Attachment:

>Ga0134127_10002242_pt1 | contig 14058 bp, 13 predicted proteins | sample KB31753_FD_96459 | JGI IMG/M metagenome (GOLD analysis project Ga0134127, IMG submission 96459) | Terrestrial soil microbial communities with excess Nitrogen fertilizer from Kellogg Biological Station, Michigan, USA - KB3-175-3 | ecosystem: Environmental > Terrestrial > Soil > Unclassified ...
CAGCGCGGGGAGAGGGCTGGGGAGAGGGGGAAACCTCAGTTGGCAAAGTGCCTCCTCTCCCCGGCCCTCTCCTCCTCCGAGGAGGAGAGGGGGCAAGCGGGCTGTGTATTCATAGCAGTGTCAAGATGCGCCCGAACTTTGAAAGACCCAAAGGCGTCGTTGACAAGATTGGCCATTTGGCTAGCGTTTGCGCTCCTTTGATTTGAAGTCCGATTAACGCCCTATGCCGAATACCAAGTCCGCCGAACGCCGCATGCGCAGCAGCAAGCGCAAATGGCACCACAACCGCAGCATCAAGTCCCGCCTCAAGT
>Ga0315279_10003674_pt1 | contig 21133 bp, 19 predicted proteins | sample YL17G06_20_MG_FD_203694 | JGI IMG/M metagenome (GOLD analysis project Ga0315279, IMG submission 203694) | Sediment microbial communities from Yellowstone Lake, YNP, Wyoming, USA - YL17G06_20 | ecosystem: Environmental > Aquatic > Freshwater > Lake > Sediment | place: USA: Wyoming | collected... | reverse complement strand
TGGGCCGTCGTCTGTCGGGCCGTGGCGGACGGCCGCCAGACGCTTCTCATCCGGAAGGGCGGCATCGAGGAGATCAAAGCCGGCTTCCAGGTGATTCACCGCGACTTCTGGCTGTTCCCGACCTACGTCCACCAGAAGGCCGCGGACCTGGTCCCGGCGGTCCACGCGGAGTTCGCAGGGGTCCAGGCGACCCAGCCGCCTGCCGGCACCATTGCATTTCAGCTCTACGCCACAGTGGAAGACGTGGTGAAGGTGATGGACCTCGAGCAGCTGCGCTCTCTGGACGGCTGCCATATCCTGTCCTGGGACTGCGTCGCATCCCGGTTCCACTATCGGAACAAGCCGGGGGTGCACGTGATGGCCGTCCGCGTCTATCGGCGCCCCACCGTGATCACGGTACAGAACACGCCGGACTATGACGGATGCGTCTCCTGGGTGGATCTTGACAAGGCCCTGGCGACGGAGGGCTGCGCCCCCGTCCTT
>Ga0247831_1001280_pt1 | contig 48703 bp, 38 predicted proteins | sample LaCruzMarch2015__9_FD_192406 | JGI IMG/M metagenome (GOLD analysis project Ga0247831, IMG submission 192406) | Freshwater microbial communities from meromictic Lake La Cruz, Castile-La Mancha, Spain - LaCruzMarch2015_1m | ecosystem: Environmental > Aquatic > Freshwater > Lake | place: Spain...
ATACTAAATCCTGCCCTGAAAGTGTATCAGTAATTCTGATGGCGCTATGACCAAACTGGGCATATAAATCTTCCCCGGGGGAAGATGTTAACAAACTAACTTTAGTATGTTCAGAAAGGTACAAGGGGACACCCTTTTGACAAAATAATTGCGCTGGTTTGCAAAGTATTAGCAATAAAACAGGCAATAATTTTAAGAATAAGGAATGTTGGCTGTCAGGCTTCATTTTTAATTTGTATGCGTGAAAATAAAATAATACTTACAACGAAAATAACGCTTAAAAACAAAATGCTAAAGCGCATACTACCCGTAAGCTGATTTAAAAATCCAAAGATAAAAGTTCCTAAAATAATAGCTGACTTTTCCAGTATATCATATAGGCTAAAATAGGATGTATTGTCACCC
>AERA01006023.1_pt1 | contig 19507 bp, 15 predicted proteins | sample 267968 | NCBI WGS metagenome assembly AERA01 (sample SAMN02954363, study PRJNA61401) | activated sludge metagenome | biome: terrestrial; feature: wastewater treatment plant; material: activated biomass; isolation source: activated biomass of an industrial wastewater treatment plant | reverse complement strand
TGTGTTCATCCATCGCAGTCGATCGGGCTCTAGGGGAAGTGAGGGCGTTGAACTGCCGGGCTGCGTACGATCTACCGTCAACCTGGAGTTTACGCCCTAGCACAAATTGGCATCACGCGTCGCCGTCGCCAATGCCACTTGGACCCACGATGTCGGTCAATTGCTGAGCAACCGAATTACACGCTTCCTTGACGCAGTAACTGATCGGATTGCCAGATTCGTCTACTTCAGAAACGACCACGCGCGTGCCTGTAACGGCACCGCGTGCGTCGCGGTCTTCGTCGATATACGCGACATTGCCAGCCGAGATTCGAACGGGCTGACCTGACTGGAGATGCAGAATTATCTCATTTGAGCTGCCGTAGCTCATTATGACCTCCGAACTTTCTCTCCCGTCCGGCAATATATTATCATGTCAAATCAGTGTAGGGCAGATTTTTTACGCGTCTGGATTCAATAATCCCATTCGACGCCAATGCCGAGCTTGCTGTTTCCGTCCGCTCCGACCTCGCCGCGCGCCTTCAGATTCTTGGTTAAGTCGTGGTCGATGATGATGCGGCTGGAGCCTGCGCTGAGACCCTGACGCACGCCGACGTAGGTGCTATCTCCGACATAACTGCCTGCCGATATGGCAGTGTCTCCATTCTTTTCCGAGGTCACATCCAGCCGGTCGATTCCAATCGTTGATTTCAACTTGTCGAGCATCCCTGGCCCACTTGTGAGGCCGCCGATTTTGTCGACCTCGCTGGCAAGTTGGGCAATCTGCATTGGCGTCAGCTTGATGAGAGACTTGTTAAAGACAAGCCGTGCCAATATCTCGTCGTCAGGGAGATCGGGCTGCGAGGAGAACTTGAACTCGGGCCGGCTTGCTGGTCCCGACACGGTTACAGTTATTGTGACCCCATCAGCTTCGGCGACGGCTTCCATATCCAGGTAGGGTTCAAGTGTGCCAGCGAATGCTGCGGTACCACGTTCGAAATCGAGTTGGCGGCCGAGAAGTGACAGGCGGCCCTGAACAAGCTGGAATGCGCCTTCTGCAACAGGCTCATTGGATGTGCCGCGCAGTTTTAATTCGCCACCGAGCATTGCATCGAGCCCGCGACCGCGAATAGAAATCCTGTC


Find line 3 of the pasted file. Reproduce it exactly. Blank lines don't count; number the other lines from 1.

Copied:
>Ga0315279_10003674_pt1 | contig 21133 bp, 19 predicted proteins | sample YL17G06_20_MG_FD_203694 | JGI IMG/M metagenome (GOLD analysis project Ga0315279, IMG submission 203694) | Sediment microbial communities from Yellowstone Lake, YNP, Wyoming, USA - YL17G06_20 | ecosystem: Environmental > Aquatic > Freshwater > Lake > Sediment | place: USA: Wyoming | collected... | reverse complement strand